The spirit of Christmas flowed through the Belle Center on the West Side on Saturday.
It started on the sidewalk at Maryland Street and Busti Avenue, where people of all different ages, races and languages lined up to walk through the front door. It continued through the gymnasium and out the back door, as low-income residents picked up wrapped toys and bags of food, including their choice of a chicken, turkey or ham. And it moved down the street on a bright, chilly December afternoon, as smiling volunteers sang Christmas carols and offered to help the visitors carry some of those items to their homes.
The grateful looks on the recipients’ faces said a lot.
“I think it’s very special,” said Gloria Farmel, who was pushing home a cart with food sacks. “It was well organized. They went in real quick. It was not overcrowded, they have an excellent system and a lot of volunteers out here to help, and I appreciated it.”
The Christmas campaign called “Boxes of Love” aims to reach more than 3,000 families in need during the holiday season. Each year, the Rev. Eric Johns, pastor of the Buffalo Dream Center, draws attention to the campaign when he lives on the streets with the homeless during Thanksgiving week.
The Belle Center is among 17 distribution sites around the region for the campaign, but this one is especially meaningful to Johns, because of the neighborhood’s poverty. He expected 400 families would benefit from Saturday’s giveaway.
“He’s good, he’s good,” Dunya Bosch said of Johns, as she walked home with her son, Yuset Bandomo, and a present that Yuset had resisted opening.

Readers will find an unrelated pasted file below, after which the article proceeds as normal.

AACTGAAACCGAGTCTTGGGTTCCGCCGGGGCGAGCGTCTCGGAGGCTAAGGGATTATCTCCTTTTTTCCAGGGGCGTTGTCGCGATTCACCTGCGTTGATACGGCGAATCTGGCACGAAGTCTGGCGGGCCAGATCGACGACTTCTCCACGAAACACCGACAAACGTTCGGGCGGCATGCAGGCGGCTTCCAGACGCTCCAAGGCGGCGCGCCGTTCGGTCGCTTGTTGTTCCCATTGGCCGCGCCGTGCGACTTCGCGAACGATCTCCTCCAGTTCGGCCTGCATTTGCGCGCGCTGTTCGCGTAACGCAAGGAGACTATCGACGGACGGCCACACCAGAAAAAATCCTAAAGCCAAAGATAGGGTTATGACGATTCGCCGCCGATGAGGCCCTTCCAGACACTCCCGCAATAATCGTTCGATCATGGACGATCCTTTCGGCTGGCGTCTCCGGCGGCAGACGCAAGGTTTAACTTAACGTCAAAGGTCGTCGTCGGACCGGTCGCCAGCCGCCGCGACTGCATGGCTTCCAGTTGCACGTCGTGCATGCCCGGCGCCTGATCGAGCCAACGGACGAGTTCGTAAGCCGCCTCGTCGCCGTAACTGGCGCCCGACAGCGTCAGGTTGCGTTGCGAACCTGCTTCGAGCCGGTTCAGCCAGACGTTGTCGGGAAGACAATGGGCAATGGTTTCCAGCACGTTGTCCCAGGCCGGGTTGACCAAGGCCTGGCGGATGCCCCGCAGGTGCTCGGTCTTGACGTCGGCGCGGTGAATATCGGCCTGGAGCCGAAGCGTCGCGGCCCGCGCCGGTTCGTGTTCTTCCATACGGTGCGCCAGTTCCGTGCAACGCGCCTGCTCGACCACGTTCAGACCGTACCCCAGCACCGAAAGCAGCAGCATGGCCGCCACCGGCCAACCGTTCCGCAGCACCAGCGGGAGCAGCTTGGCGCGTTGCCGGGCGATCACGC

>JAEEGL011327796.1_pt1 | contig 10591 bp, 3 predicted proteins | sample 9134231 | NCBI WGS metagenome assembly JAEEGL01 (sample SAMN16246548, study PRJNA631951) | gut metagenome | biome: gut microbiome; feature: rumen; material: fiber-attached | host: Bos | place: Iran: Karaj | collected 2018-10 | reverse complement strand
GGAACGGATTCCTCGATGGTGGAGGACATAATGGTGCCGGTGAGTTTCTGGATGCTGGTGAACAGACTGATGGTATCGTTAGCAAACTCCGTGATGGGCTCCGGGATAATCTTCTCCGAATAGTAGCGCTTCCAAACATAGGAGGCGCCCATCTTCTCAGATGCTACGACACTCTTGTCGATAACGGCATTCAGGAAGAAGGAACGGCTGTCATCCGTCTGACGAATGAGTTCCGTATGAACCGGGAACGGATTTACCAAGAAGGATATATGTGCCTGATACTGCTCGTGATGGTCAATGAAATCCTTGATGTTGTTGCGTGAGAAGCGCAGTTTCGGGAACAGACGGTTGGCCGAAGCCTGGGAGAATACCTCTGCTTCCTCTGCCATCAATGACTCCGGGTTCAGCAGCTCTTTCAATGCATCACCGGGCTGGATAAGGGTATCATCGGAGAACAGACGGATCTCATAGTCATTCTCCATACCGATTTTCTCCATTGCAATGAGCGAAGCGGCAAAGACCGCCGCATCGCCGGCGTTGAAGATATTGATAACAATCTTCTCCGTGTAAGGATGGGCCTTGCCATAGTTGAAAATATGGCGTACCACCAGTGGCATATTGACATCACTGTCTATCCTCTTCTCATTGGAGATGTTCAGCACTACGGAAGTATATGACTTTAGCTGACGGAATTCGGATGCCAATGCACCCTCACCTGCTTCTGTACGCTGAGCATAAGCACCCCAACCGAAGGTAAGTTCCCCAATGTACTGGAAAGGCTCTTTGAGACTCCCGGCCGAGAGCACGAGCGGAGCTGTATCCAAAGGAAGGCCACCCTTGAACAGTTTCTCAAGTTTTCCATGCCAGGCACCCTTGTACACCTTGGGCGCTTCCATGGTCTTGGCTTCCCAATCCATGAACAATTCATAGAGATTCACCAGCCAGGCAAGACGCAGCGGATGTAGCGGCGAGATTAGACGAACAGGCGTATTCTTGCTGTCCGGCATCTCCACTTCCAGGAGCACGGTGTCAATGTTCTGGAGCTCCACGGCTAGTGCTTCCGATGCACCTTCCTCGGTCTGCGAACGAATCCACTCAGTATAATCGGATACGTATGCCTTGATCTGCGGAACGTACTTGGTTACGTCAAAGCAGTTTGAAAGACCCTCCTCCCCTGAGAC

On what retail experts predicted would be the busiest shopping day of the year, the size of the turnout at the Belle Center was a poignant reminder of the struggles many area residents face just to get by.
Johns said he is heartened by the support the Boxes of Love program attracts. Of the 17 distribution sites, the Dream Center runs seven – including the one at the Belle Center – while partner churches handle the other 10.
About 1,000 volunteers pitch across all 17 sites, including wrapping gifts, packing food and staffing giveaways. Johns reflected on how the campaign began modestly 16 years ago, when he and his wife, Michelle, delivered toys and food to five families. “It’s grown from there to this.”
Some recipients at a recent distribution were refugees who had been in the United States for less than a week, he said. “Being able to help people who you know are really struggling and really in need is very rewarding.”
The Boxes of Love campaign also touches families like the Augustines of Grand Island. Priya and Kevin Augustine volunteered at the toy giveaway table with their four children, Taylor, Tori, Trevor and Timothy. It was the their fourth time helping out, after learning about the program through their church.
Volunteering for the program is about serving God, Priya Augustine said.
“Every year, this is one of the things we like to do as a family,” she said. “There’s all kinds of things that you think are about Christmas, but there’s such a need, there are so many people to reach out and help. If we open our eyes, we see there’s great need.”